The Court has evaluated all circimstances which affect the probable duration of Mrs. Barringer's life. Consideration and thought has been given to her age, sex, prior state of health, nature of daily employment and its perils, manner of living, personal habits, individual characteristics, and all other matters which concern the possible duration of an individual's life. Attention has also been given to the fact that as a person grows older, his activities become more limited and, as a result thereof, his earnings would decrease. DiPietro v. Great Atlantic & Pacific Tea Co., 315 Pa. 209, 173 A. 165.

 Since I have stated that I believe a right to recover exists in favor of William Charles Barringer as the administrator of the Estate of Mary Anne Barringer, deceased, under the Survival Statute, and I also find that negligence exists on the part of the Roadway Transit Company, and the negligence of the husband Barringer cannot be imputed to his wife, judgment is entered in favor of the administrator under the Survival Statute and against the Roadway Transit Company in the amount of $ 3,000.

 In deciding whether or not any of the other plaintiffs have a right to recover against either the original defendant or the additional defendant, it is not only advisable but necessary in the first instance to discuss the negligence of either or both of said defendants.

  It is not only proper by necessary to consider the liability of William Charles Barringer as the additional defendant in the actions of Barthol Stafford and Margaret Stafford, his wife, for the reason that under the Rules of Civil Procedure promulgated by the Supreme Court in the Commonwealth of Pennsylvania, 12 Purdon's Penna. Statutes Annotated, Appendix, Rule 2252 at seq., it was for the purpose of compelling every interested person to appear and have adjudicated conflicting rights in a single action, and to avoid the multiplicity of suits. This furthermore works out contribution as between joint tort-feasors. Gossard v. Gossard, 319 Pa. 129, 178 A. 837; Maio v. Fahs, 339 Pa. 180, 14 A.2d 105.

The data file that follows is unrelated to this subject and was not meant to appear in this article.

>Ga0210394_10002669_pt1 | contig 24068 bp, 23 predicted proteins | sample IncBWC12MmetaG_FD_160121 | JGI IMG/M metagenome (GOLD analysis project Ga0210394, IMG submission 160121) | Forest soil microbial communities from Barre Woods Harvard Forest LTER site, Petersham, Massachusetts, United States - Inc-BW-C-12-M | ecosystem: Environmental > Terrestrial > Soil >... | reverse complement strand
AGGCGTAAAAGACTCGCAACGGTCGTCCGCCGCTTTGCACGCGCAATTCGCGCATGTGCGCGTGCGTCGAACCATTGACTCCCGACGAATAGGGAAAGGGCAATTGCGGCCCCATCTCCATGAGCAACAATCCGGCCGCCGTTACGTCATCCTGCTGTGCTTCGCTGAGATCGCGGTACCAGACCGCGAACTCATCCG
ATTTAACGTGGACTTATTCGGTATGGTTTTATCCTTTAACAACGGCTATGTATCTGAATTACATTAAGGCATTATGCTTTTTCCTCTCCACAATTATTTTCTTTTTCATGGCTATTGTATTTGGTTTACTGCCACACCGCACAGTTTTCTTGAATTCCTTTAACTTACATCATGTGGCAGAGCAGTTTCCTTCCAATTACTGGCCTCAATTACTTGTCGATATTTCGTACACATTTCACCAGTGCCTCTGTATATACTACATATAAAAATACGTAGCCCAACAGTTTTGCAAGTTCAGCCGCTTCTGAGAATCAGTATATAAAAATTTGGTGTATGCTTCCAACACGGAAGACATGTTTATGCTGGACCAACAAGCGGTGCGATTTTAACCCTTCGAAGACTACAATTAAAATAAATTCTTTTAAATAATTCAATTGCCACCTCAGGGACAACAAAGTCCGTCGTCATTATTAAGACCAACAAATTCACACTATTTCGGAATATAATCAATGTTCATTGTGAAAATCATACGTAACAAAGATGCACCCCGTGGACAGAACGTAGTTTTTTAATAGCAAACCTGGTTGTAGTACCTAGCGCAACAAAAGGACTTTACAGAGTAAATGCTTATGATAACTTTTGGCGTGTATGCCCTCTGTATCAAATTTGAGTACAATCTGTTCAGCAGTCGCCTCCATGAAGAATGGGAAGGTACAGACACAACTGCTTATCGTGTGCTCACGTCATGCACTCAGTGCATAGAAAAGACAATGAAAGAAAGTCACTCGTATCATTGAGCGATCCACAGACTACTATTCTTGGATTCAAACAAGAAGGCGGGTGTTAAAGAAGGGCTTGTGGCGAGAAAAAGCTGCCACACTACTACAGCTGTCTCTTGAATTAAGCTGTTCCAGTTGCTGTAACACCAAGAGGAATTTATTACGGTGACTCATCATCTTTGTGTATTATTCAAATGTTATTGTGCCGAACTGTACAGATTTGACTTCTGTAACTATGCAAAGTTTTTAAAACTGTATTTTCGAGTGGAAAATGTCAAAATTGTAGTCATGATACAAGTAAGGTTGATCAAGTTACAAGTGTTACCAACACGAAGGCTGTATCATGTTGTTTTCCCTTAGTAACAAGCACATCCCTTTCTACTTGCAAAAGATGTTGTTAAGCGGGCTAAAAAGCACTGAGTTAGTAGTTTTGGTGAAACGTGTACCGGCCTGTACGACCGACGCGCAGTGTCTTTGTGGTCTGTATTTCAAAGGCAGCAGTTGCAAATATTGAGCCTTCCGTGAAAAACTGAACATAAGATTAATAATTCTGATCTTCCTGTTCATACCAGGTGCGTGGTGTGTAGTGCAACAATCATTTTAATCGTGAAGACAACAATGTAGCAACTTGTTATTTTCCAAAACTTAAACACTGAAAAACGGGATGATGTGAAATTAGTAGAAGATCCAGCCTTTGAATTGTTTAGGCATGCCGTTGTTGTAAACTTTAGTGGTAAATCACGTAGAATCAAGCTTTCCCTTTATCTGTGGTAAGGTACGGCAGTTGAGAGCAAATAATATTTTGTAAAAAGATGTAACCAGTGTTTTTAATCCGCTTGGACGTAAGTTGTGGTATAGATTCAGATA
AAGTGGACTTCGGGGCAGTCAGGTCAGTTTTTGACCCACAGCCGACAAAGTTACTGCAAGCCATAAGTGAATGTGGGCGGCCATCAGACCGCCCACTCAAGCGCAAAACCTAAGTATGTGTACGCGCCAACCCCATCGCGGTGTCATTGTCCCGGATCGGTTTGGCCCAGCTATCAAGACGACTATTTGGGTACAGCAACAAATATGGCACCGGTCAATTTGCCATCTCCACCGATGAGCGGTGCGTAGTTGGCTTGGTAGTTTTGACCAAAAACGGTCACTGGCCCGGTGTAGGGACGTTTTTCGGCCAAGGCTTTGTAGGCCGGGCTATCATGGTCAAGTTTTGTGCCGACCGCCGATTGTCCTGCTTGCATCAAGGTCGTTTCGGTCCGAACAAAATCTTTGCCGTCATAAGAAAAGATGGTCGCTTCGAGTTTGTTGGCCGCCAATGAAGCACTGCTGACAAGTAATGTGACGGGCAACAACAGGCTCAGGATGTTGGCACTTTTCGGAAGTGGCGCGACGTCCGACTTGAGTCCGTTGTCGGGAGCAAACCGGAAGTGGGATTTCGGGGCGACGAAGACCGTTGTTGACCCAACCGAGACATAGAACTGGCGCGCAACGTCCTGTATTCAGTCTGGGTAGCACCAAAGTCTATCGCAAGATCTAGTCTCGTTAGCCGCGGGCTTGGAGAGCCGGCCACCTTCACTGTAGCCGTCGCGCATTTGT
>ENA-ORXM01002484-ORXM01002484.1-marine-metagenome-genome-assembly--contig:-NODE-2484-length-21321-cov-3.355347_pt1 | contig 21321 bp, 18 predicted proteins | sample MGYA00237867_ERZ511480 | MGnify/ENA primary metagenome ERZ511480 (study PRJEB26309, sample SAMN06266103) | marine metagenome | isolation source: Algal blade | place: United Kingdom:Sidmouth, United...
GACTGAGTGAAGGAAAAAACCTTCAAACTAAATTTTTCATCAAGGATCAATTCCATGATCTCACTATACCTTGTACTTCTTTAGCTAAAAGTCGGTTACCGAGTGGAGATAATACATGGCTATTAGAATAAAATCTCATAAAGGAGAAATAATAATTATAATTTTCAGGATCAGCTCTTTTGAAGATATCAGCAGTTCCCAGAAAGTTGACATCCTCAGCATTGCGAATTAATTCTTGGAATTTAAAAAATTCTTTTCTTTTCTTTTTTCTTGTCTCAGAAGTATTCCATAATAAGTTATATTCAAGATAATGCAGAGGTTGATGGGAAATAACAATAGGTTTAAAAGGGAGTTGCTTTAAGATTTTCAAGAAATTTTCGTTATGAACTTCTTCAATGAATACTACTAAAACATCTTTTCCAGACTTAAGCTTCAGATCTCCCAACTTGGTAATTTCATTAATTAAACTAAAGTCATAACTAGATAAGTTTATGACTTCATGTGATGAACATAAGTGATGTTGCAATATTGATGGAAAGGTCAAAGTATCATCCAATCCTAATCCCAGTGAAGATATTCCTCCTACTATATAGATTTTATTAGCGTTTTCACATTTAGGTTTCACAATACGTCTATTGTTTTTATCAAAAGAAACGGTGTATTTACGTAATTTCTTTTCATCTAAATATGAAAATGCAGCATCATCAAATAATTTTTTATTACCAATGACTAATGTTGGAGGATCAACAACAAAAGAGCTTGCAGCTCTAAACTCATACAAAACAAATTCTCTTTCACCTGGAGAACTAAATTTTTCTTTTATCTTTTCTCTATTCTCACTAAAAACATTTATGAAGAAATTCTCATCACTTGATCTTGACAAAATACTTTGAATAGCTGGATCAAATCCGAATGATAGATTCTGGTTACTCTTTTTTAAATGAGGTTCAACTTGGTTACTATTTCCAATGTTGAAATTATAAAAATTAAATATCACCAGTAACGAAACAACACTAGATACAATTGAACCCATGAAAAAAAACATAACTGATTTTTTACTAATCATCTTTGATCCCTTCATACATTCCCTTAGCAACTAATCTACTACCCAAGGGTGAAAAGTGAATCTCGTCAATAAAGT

As to the defendant Barringer, the Court will find from the testimony that he first observed the truck involved in the first accident, which it was claimed blinded him, when he was a distance of 800 to 1000 feet away from said parked truck. He was driving the automobile at approximately 40 miles an hour and the speed was slackened, at one time or the other after the alleged blindness, to approximately 30 miles an hour. That the condition of his visibility was good; it was a clear night, dark, but there were no clouds or any atmospheric conditions existing which would interfere with or impair his vision; the lights on his motor vehicle were burning and that when he reached a point approximately 50 feet distance from the location of the Roadway Transit tractor-trailer vehicle, he observed said motor vehicle for the first time. That he turned his car suddenly to the left in order to avoid a rear-end collision but due to the conditions existing on the highway, he was unsuccessful in his efforts and, as a result thereof, the accident occurred. That the lights on the motor vehicle which Mr. Barringer was driving illuminated the highway in front of him for a distance of 200 feet.